Members of the clergy went to Capitol Hill today to accuse the Obama administration of stepping on their turf.
The religious leaders appeared at a House Oversight and Government Reform Committee hearing on the the federal birth control benefits mandate recently adopted by HHS.
The Patient Protection and Affordable Care Act of 2010 (PPACA) requires non-grandfathered individual health insurance policies and insured group health plans to offer a standard package of preventive care benefits to all enrollees. Carriers must make the preventive care services available without requiring patients to pay any deductibles, co-payments or other cost-sharing amounts when getting those services.
HHS Secretary Kathleen Sebelius exempted houses of worship and other religious entities that mainly employ adherents of one religion from the requirement, but she said she would make other types of employers affiliated with religious organizations, such as colleges and hospitals, subject to the requirements after one year.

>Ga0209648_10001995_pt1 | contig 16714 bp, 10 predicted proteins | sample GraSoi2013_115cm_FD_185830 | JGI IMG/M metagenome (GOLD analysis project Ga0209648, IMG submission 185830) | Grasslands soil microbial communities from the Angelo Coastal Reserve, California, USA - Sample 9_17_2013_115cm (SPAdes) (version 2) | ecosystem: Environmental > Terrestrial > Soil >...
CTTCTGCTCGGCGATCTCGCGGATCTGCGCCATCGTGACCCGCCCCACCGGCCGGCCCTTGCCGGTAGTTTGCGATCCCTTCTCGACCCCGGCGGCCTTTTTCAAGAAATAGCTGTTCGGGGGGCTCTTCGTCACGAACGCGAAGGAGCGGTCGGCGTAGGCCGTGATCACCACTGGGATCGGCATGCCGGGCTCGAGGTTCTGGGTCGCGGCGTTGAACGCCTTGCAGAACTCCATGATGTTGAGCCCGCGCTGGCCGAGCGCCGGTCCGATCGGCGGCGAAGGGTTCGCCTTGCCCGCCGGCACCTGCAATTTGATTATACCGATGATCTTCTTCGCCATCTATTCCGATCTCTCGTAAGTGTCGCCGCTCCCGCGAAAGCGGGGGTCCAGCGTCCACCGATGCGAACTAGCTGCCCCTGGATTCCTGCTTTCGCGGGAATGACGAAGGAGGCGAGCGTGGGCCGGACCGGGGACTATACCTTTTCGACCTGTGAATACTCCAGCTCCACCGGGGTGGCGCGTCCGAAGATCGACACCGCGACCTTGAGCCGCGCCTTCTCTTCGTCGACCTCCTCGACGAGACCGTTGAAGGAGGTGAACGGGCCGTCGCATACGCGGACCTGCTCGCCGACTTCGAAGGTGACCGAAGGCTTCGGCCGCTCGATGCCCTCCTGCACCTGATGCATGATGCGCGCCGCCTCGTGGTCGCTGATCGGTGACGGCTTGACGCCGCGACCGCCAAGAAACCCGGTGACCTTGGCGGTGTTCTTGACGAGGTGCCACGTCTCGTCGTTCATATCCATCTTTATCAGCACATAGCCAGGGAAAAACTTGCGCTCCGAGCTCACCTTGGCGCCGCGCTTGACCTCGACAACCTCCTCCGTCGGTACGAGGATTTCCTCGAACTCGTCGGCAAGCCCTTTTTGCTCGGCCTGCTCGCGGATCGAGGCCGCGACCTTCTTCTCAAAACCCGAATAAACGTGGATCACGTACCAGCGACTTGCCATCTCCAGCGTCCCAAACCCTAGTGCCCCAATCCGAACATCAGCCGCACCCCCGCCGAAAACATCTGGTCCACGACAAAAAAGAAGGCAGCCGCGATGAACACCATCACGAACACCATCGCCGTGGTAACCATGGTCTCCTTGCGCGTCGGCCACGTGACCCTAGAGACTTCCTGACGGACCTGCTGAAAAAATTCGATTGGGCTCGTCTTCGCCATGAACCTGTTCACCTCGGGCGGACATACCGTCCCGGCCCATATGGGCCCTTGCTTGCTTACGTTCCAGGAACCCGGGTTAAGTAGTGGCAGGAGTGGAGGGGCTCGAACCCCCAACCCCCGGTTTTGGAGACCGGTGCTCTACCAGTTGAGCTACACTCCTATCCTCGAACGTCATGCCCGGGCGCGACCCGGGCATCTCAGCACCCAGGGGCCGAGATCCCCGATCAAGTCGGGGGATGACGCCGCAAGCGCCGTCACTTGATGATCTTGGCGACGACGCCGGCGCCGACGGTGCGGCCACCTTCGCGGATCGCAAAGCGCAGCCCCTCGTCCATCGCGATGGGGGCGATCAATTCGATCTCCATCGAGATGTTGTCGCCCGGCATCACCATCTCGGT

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Last week, Sebelius changed the requirement to make group health insurers, not the employers, responsible for providing contraceptive benefits for employees of employers that object to the idea of providing the benefits on religious grounds.
The HHS Health Resources and Services Administration (HRSA), one of the organizations responsible for helping HHS develop the preventive care package, recommended the mandate, arguing that it could help improve the quality of health care and reduce state, federal and local health care spending by preventing unwanted pregnancies.
Rabbi Meir Soloveichik, a faculty members at Yeshivah University, argued that the new compromise is not a real compromise.
“The religious organizations would still be obligated to provide employees with an insurance policy that facilitates acts violating the organization’s religious tenets,” Soloveichik said.